Slain missionary John Chau: How should history remember him?
HOW will history remember John Chau, the young missionary who was speared while trying to share the gospel with an isolated tribe on North Sentinel Island?
While many outside the Christian faith will see him as a fool, those who knew him say he was following a 'calling' he had since he was a teenager.
As a missionary to the Pacific Islands and places like Papua New Guinea, my father often admired the bravery of the early missionaries who encountered cannibals.
Early historical accounts from Christian missionaries like John Hunt and William Cross depicted the gruesome and inhumane-like behavior of the early Fijians.
In John Hunt's book "A missionary among cannibals" he wrote of savages digging up of the recently buried graves for human consumption.
The ambush of English missionary Reverend Thomas Baker was the last cannibal act known in Fiji in 1867.
In 2003, the BBC reported how the residents of aFiji village apologised to the family of the English Christian missionary who was eaten by tribespeople, along with some of his Christian co-workers.
Thomas Baker's descendants were joined by the Fijian Prime Minister and 600 people at a tribal ceremony.
My father, Bill Furler, who was a missionary to the Pacific Islands and around the world for four decades, believed those early Christian missionaries paved the way for the gospel of Christ to be shared.
But in his time as a missionary, dad was a strong believer in respecting people's cultures and traditions.
He knew the importance of being an invited guest - and having the support of local Fijian pastors who would help open up doors for dad to share the Christian message in remote islands.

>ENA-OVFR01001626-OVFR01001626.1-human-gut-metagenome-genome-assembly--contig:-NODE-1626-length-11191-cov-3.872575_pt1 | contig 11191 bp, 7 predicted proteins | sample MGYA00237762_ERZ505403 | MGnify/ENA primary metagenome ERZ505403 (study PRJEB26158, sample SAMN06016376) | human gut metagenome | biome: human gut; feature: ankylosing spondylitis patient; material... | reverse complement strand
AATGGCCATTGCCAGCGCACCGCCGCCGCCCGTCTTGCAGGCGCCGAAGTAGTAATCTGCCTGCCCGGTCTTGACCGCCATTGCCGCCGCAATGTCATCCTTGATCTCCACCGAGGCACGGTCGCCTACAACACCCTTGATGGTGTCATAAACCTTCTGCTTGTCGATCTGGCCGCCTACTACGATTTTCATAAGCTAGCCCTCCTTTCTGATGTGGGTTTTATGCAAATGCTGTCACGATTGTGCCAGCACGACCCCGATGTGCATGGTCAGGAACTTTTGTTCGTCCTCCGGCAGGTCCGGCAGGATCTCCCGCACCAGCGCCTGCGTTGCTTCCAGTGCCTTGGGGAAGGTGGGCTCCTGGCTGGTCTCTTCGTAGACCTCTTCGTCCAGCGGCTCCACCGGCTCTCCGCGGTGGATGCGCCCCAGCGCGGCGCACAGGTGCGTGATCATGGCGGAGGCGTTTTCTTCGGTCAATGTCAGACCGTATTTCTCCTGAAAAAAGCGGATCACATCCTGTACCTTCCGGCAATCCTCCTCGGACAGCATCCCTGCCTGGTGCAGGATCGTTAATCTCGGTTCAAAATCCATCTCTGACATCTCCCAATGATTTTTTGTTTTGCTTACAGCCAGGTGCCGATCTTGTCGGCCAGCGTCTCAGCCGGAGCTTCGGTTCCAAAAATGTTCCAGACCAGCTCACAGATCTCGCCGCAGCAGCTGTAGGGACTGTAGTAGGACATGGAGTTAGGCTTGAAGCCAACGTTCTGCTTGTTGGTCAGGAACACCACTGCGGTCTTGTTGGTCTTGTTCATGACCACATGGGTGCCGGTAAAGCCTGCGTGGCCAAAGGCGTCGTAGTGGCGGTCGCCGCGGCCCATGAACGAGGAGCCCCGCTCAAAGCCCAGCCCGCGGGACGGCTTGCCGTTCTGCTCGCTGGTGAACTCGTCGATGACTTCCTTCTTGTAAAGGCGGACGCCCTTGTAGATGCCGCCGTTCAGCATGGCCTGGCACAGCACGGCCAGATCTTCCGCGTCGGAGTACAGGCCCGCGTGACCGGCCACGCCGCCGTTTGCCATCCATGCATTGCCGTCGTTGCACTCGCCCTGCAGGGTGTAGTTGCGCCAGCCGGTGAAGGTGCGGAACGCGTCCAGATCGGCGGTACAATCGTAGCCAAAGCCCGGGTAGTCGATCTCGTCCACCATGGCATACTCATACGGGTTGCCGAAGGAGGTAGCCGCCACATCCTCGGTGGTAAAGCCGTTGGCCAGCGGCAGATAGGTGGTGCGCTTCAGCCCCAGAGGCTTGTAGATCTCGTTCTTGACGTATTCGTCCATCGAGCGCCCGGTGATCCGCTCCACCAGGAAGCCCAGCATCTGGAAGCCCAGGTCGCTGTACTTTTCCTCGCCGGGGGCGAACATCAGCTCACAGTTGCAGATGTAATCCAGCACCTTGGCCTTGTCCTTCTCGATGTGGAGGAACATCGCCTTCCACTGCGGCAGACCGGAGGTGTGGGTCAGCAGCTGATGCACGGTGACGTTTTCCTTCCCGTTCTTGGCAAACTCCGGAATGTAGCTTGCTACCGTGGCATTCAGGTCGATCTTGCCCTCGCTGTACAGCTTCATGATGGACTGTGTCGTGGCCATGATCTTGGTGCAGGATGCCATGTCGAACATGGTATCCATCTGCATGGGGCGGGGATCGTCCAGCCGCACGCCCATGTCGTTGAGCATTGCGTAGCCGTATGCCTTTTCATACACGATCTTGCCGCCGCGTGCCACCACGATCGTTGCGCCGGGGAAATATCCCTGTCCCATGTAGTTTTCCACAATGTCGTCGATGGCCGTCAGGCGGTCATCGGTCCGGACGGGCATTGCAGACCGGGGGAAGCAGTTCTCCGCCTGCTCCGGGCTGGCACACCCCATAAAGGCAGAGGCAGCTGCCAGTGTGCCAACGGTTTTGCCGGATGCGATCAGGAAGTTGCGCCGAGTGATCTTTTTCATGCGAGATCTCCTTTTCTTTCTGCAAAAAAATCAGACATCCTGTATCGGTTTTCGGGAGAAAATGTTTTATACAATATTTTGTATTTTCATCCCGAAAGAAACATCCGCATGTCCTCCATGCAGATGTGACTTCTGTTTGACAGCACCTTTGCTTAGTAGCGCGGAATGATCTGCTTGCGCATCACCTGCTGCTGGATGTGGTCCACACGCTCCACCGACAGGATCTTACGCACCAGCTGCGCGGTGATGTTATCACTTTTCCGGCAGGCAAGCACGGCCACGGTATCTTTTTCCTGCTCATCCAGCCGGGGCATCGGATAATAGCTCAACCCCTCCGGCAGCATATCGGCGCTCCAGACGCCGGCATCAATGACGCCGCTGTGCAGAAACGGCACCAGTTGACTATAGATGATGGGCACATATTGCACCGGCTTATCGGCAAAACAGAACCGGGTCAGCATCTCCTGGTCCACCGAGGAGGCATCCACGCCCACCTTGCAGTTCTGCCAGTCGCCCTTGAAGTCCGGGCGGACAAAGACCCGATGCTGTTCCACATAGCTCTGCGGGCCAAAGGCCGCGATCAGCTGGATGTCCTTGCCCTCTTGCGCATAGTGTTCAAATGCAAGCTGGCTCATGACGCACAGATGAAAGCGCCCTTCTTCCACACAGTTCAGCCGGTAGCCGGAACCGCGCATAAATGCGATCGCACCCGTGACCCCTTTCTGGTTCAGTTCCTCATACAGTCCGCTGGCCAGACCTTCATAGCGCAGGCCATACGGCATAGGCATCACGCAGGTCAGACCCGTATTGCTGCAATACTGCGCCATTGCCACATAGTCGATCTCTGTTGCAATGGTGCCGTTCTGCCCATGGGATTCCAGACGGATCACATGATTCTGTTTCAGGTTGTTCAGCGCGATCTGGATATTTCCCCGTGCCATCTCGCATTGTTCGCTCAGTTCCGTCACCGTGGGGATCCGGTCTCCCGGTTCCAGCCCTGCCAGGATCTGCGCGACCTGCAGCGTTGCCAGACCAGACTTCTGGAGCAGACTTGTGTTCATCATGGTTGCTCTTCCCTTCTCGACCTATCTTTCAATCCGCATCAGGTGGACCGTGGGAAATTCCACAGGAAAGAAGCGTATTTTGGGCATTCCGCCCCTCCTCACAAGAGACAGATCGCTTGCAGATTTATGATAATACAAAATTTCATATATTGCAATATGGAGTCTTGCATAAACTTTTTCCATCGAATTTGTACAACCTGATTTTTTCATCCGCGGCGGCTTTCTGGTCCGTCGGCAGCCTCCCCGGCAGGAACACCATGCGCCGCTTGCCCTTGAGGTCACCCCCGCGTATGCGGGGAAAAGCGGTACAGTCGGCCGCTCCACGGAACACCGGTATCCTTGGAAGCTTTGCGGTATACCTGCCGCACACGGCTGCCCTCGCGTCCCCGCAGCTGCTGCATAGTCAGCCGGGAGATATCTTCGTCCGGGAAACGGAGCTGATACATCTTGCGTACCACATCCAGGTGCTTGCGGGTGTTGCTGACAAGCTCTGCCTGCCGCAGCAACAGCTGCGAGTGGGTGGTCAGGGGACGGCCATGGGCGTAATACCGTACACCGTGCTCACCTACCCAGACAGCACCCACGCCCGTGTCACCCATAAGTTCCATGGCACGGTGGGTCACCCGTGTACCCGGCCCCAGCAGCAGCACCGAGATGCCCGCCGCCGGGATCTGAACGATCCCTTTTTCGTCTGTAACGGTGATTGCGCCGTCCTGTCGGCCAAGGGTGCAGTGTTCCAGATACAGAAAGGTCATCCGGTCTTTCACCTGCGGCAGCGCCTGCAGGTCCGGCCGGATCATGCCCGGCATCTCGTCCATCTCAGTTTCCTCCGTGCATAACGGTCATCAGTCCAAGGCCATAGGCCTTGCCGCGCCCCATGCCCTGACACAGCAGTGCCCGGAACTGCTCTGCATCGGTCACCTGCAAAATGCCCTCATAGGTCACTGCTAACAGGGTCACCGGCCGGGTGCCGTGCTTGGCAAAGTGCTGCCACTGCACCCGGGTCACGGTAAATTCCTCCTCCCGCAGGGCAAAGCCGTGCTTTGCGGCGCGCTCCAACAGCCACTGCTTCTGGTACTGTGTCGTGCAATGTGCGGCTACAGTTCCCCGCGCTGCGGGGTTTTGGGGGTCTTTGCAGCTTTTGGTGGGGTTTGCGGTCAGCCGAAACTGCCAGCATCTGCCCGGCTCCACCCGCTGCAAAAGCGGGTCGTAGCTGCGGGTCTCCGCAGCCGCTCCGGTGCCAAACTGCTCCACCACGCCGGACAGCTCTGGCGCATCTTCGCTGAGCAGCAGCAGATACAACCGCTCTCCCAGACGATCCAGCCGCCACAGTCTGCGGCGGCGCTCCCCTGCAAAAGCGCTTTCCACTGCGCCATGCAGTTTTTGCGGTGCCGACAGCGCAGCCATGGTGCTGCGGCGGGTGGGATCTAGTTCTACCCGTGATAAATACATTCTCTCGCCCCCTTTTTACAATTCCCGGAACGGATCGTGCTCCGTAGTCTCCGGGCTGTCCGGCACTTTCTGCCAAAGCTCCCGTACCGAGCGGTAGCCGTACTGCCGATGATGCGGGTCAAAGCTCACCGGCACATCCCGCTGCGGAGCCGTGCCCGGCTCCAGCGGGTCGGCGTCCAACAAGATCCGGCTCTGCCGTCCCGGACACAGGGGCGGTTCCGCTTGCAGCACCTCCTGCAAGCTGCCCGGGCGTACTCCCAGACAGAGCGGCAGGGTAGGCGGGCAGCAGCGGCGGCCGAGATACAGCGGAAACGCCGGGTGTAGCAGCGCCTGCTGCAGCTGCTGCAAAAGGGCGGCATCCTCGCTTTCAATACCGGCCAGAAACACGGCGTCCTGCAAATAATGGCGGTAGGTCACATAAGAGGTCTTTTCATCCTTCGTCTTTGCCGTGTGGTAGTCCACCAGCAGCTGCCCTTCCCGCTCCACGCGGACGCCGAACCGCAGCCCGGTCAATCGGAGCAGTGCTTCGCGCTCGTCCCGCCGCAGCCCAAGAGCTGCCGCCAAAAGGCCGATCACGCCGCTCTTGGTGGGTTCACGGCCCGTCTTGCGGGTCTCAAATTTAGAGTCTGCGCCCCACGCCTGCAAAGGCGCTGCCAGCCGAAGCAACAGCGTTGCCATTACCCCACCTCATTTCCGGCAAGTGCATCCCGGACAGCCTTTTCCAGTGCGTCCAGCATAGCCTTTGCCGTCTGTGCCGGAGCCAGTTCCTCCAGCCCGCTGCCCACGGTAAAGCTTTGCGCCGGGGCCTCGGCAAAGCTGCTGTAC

Dad also taught the importance of honouring those in authority, and respecting local laws, though he certainly preached in places like India where Christians face violent persecution for just trying to share their message.
By all accounts, John Chau was a young man who took his calling seriously and had prepared for his visit to North Sentinel Island by taking short term mission trips to South Africa, and more difficult places like Kurdistan and Iraq.
In Australia, mission groups take teams of young people to places as diverse and dangerous as northern Uganda.
John Chau believed he was meant to go to North Sentinel Island, despite the danger.
Mary Ho, international executive leader of All Nations, the group that trained Chau, told The Kansas City Star he was "emotionally, culturally, physically, intellectually very, very well prepared."
"He was trained to be prudent, to take certain precautions, to understand culture, to understand languages, to understand what others have done before that may have worked," she said.
In his last letter to his his family before he died, the 26-year-old wrote: "You guys might think I am crazy in all this but I think it's worth it to declare Jesus to these people."
"Please do not be angry at them or at God if I get killed - rather please live your lives in obedience to whatever He has called you to.
"This is not a pointless thing. The eternal lives of this tribe is at hand and I can't wait to see them around the throne of God worshipping in their own language.''
Chau reportedly wanted to stay with the tribespeople for many years. On his first attempt to make contact with the tribe, they shot arrows at him and one struck his Bible, reports said.
He went out again the next day, helped by fishermen to get near the island. The following day, the fishermen saw tribesmen drag Chau's body and bury him.
It was an enormous price to pay for someone trying to reach just 40 people.
Whether John Chau was doing the right thing or not is something that will be debated by people inside and outside of churches.
From a Christian perspective, however, it is clear that Christ commands us to 'Go', to share the good news with others.
Most of us don't, not because of the fear of being killed or persecuted, but because of a simple fear of man.
We worry about what others may think if we speak openly of our faith.
John Chau never had that problem. He was happy to die a 'fool for Christ'.